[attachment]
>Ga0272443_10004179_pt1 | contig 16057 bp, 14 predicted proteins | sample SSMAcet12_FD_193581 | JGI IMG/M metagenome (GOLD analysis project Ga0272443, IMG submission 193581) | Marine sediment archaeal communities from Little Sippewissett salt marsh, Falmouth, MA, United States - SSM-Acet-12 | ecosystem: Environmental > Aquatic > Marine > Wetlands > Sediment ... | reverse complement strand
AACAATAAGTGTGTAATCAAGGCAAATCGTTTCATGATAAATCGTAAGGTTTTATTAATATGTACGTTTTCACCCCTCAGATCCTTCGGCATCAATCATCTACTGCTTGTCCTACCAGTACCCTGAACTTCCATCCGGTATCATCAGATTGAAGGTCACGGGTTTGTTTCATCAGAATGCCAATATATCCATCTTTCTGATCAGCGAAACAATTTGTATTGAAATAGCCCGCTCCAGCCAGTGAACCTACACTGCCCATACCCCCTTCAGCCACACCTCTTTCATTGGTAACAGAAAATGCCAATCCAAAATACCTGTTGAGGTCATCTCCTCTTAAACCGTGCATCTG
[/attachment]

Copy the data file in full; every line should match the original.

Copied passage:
>Ga0272443_10004179_pt1 | contig 16057 bp, 14 predicted proteins | sample SSMAcet12_FD_193581 | JGI IMG/M metagenome (GOLD analysis project Ga0272443, IMG submission 193581) | Marine sediment archaeal communities from Little Sippewissett salt marsh, Falmouth, MA, United States - SSM-Acet-12 | ecosystem: Environmental > Aquatic > Marine > Wetlands > Sediment ... | reverse complement strand
AACAATAAGTGTGTAATCAAGGCAAATCGTTTCATGATAAATCGTAAGGTTTTATTAATATGTACGTTTTCACCCCTCAGATCCTTCGGCATCAATCATCTACTGCTTGTCCTACCAGTACCCTGAACTTCCATCCGGTATCATCAGATTGAAGGTCACGGGTTTGTTTCATCAGAATGCCAATATATCCATCTTTCTGATCAGCGAAACAATTTGTATTGAAATAGCCCGCTCCAGCCAGTGAACCTACACTGCCCATACCCCCTTCAGCCACACCTCTTTCATTGGTAACAGAAAATGCCAATCCAAAATACCTGTTGAGGTCATCTCCTCTTAAACCGTGCATCTG